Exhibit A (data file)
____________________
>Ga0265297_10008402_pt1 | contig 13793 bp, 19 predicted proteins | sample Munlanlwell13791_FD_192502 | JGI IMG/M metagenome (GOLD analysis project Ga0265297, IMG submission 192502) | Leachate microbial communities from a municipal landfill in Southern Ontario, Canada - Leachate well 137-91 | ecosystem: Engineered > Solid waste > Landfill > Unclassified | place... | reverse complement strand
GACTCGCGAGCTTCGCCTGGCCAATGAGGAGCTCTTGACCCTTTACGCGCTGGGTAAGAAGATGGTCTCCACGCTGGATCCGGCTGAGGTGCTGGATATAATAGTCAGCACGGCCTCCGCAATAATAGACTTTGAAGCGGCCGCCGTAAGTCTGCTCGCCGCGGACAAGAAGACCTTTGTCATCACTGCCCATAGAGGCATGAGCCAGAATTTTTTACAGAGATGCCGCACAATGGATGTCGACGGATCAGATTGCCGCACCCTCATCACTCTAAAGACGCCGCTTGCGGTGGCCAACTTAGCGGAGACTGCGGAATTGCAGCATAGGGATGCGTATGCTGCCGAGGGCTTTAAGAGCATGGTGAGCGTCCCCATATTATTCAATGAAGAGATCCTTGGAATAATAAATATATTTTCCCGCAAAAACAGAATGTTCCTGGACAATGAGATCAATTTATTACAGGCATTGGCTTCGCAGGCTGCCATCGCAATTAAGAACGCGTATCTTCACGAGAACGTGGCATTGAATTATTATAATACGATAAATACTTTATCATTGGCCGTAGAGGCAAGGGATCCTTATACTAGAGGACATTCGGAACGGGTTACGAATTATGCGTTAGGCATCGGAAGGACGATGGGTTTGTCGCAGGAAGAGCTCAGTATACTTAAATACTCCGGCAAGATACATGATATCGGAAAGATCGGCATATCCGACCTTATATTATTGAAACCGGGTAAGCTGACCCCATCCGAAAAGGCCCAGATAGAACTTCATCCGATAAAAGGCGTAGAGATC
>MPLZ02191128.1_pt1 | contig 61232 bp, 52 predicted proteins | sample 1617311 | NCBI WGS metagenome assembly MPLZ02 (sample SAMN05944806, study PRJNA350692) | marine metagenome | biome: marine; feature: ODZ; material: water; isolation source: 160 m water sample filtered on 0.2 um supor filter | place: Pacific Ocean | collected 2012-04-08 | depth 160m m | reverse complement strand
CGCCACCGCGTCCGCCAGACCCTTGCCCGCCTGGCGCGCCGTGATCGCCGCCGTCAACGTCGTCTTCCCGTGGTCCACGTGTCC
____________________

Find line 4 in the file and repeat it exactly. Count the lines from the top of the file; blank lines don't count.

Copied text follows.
CGCCACCGCGTCCGCCAGACCCTTGCCCGCCTGGCGCGCCGTGATCGCCGCCGTCAACGTCGTCTTCCCGTGGTCCACGTGTCC